Tuesday, October 21, 2014

Tutorial 3: Adding a 1940's tuck to your Smooth Sailing sleeve

Sorry for the blog silence.
I've been busy at work and feeling so drained that I haven't had the energy to sew or knit - let alone blog.

Now I'm back on my feet it's time for another Tutorial... this time, making the Smooth Sailing blouse feel a bit more Forties by adding a sleeve tuck (like below).

And here's a close up of my version with the modified tuck sleeve.

smooth sailing blouse wearing history novelty print 1930s 1940s
Fabric is 'April Showers', by Moda

This is a really simple way to adjust the sleeve, and it saves about 20cm on the overall yardage requirement for the pattern.

Step 1. Trace your sleeve pattern and all markings. The SS sleeve is puffed at the top, so we only need to add volume to the middle, and a tuck at the bottom.

 Draw a line from centre top to bottom.

Step 2: Add depth to the bottom (optional). I wanted an extra inch in sleeve length.

Step 3: Draw a line horizontally across the sleeve, from the armscye to armscye (widest points).
Cut up the vertical line to the top of the sleeve, stopping just before the edge.

Cut from the middle of the sleeve, along the lines to the base of the armscyes, stopping just before the edges.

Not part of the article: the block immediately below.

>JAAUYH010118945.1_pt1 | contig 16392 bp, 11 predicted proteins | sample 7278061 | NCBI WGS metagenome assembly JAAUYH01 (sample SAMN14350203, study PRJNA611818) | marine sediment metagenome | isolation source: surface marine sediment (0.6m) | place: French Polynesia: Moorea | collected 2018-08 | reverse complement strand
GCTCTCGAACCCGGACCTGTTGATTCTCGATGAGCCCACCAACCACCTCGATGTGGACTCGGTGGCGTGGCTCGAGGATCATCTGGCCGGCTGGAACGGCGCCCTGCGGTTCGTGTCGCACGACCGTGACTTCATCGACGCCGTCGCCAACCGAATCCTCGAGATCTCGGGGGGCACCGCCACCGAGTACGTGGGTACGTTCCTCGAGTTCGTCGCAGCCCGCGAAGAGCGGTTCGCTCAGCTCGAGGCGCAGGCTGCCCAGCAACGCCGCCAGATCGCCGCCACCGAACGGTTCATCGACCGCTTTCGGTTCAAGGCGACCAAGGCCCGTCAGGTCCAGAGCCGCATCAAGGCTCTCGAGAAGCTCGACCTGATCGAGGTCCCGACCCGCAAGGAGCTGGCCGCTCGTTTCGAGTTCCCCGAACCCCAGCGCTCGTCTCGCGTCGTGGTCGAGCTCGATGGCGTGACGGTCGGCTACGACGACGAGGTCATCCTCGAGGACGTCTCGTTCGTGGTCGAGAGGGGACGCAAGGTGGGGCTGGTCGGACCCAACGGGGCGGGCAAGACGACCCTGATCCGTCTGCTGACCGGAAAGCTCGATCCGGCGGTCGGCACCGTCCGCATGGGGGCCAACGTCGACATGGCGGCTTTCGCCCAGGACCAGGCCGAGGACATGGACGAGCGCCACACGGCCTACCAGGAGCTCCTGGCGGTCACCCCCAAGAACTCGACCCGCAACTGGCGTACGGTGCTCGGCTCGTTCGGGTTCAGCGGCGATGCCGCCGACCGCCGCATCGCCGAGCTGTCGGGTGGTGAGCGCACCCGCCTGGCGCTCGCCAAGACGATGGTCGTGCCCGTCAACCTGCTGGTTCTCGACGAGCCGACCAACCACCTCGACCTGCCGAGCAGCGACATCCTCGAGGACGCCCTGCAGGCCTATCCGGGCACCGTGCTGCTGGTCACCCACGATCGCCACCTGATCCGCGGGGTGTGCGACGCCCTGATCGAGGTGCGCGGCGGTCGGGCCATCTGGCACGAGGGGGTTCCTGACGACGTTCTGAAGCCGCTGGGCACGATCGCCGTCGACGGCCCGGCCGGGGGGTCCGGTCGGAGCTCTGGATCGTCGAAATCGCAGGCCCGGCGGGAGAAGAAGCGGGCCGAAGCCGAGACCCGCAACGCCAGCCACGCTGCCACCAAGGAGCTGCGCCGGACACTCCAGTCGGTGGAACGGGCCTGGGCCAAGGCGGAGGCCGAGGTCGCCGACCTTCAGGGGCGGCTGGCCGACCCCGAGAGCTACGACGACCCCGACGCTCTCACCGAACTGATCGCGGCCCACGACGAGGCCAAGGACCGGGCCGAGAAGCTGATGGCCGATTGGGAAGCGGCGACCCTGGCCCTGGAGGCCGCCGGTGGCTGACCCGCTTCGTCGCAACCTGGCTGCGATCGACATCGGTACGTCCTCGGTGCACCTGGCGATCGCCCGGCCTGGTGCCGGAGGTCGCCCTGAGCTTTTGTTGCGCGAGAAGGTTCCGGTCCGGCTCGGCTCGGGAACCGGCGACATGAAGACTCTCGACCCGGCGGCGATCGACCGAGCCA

Lay the pattern down, and separate the vertical split by the amount you want. I wanted 1.5 inches for a moderate tuck, but 2-3 inches would look great too.

Pin the top half of the pattern down. The cut should be making a V shape.

Step 4: Swing the bottom half of the pattern up, until the cut sides are equally opposite each other - this is the tuck.

Measure how far 'up' you moved the bottom half, and mark the distance to the centre bottom of the sleeve.

Step 5: With a curve, gently redraw the bottom of the sleeve to align with the marks you just made.

Draw around the pattern piece, and mark how high you want your pleat to be (mine was 3.5 inches, not including seam allowance).

Step 6: Done!

Just sew your pleat/tuck before adding any cuffs/hemming, press, and set it in the blouse as you would the normal sleeve.
1940s smooth sailing blouse novelty fabric shirt wearing history moda fabric april showers
Would you believe this is the 15th time I've sewn up this pattern?

I hope this Tutorial proves helpful to some adventurous sewers, and I'll see you again soon!

Wednesday, October 01, 2014

Noontide jumper-cardigan, from Style Volume 3 circa 1930s

I'm ever so slowly increasing my collection of Paton's Style booklets (only missing a couple now), and when I saw this pattern in my new Volume 3, I knew I had to share it with you!